Spectre Is A Botched, Unsatisfying End To Daniel Craig's Bond Films

7 November 2015 | 9:22 am | Anthony Carew

Ultimately, it doesn’t work; the film feeling cobbled together, committee-thought, and unsure of itself.


Well, there goes that ‘gritty’ James Bond reboot down the toilet. With Daniel Craig publicly pronouncing he’ll soon vacate the tuxedo, Spectre marks the end of a decade-long, four-film run that attempted to reimagine Bond for the Bourne era.

From Casino Royale on, Bond was no longer some teflon colonialist playboy, ladding about the globe with a wet smirk and a dry martini. Instead, he was a flawed, vulnerable, fallible working-man; the bearer of a tortured, Bruce Wayne-esque childhood and the wearer of accumulated psychological and physical scars. It was an attempt to introduce some note of human plausibility into the Bondworld: now, when his impossibly-attractive girlfriends die, he actually cares!

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After threes films blazing down this dark, determined path, Spectre attempts to come back full circle: reintegrating the tropes of classic Bond whilst not losing the glowering brow-furrowing and contemporary political awareness. It’s a task with a great degree of directorial difficulty, and Sam Mendes and a cadre of screenwriters attempt to pull it off. Attempt and, ultimately, fail.

This Bond is long (150 minutes!), dour, destructive, and almost free from levity. There’s a bunch of groaningly-forced one-liners, but nothing that plays as actual fun. This means that even when the script coughs up old spy clichés so haggard they were long ago turned into camp —or Austin Powers/OSS 117 parody, or Simpsons gags— are brought back, there’s nary a wink.

Not when Christoph Waltz appears, face darkened in shadows, the evil overlord of a secret cabal that —like the Stonecutters or the Bilderberg group— runs the world from boardroom meetings rife with pagan ritual. Not when Dave Bautista shows up as an evil, indestructible, ruthless henchman who gouges out the eyes of a polite fellow in a suit with his bare hands. Not when Craig tracks down Léa Seydoux, ‘hiding out’ in a glittering glass palace on top of an Austrian mountain that turns out to be a wellness clinic. Not even when we discover her name is, for real, Madeleine Swann (that cadre of screenwriters deciding, apparently, that one Proust reference per character name was not enough).

We’re not invited to laugh when Bond joins in a car chase in a plane. Nor when Craig and Seydoux sit down for a dining-car drink on a rattling Moroccan locomotive in 20 grand worth of evening wear and jewellery. Nor when they get out in the middle of the desert, only for a 1948 Rolls Royce to materialise out of the desert, driven by a Magical Negro right out of Driving Miss Daisy central casting. Nor when they arrive at Waltz’s evil-villain-HQ compound and find a cast of minions in matching suits, all at computers like monkeys chained to typewriters. Nor when Waltz says he’s invited Craig here for drinks... and to kill him! Nor when Craig is knocked out on the back of the head, and wakes up to find himself tied up in an ingenious torture contraption, from which he’ll never escape! Nor when Waltz tells him his plot for world domination in particular detail, cackling with delight that he’ll never be stopped.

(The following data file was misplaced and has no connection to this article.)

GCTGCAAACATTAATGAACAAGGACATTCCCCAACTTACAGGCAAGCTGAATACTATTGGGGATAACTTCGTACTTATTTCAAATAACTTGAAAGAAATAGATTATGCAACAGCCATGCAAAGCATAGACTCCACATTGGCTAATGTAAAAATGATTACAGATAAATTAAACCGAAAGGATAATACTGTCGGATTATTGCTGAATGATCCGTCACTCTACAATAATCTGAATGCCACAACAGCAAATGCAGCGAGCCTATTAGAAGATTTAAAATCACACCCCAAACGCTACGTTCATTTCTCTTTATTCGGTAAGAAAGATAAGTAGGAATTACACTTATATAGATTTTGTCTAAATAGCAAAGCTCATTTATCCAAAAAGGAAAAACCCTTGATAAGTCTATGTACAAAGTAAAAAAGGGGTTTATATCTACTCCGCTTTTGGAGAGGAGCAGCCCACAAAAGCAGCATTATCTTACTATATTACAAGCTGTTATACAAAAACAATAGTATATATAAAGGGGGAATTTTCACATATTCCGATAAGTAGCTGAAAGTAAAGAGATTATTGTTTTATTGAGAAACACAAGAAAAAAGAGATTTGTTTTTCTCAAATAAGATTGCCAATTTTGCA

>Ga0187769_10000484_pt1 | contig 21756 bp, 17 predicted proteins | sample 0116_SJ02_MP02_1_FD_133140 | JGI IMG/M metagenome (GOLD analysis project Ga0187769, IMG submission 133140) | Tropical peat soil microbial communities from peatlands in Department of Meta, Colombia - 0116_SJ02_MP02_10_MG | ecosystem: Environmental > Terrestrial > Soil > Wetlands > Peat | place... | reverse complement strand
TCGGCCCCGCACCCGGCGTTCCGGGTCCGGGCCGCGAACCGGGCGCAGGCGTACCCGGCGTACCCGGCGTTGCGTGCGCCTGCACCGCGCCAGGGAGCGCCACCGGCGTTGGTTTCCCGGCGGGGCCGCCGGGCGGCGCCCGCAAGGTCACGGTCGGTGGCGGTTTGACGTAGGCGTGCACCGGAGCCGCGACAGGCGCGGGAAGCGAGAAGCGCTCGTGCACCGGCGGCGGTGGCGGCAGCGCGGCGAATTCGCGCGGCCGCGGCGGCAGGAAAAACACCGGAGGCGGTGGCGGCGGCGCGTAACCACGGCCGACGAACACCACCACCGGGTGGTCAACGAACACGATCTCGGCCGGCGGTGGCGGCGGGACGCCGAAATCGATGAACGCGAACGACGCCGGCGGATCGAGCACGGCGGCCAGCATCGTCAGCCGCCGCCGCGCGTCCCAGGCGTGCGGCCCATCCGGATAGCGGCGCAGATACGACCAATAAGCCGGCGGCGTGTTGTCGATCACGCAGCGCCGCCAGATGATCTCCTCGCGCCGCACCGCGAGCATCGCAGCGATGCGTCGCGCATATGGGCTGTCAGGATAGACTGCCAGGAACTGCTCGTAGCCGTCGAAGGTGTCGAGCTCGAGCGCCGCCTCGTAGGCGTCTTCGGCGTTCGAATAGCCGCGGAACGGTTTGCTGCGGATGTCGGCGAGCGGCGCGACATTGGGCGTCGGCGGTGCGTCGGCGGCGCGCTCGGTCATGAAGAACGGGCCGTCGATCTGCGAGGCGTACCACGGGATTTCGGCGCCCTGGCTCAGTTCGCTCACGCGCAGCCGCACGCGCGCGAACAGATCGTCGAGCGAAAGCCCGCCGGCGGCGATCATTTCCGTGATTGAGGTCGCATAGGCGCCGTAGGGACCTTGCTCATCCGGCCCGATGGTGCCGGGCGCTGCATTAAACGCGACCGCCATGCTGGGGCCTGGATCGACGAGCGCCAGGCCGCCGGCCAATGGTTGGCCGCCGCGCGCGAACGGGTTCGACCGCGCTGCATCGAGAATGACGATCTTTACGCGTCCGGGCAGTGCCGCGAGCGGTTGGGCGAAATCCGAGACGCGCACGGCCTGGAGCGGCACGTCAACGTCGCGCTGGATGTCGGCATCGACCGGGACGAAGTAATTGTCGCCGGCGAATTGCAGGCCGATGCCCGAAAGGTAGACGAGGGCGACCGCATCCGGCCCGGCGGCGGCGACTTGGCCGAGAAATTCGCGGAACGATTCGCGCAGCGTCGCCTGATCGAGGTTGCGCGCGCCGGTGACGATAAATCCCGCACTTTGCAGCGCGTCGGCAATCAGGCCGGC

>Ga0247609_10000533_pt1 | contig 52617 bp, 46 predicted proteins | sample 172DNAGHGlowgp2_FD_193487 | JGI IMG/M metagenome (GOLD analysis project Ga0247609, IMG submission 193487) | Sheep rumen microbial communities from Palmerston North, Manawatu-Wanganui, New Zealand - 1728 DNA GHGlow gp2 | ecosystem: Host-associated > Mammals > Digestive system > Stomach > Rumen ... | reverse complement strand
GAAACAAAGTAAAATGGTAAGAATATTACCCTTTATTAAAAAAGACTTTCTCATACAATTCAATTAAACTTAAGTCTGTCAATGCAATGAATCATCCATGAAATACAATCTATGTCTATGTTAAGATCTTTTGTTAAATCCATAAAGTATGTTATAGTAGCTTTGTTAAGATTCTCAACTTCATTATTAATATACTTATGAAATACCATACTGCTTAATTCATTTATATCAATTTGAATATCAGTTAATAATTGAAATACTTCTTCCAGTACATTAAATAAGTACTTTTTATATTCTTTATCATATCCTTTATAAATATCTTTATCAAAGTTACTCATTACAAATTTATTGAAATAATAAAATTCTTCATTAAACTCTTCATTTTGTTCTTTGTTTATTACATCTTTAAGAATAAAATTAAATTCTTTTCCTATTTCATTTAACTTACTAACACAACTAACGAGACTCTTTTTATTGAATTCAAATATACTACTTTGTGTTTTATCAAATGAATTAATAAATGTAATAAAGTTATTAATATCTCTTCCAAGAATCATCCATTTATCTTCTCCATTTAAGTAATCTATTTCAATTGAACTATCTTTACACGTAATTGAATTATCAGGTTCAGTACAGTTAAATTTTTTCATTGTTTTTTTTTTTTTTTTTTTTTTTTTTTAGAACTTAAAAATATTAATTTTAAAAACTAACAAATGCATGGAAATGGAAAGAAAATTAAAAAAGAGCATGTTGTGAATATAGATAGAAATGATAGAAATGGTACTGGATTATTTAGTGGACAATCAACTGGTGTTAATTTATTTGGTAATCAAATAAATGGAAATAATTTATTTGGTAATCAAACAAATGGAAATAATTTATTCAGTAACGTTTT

It’s the stuff of screaming cliché, but Mendes delivers it all not just with a straight face, but with a haughty portentousness. Spectre is filled with references to the events of past Craig-starring Bond films, with the gathered weight of four instalments supposedly lending the film gravity. Instead, Spectre feels weighed down by so much baggage: needing to cater to both its recent rebooting and the franchise’s 24-film history; needing to possess MCU-level spectacle (so many buildings razed in CGI explosions!) and enough product placement to keep the corporate sponsors happy; needing to attempt to engage with contemporary global politics whilst functioning as some kind of escapism.

Ultimately, it doesn’t work; the film feeling cobbled together, committee-thought, and unsure of itself. It’s no mans idea of escapism: a chore to sit through, with no emotional heft or set-piece pay-off. Spectre marks only the unsatisfying, unfortunate end to a Bond rebranding that started out with much promise; botching the job so badly another reboot is surely in the cards.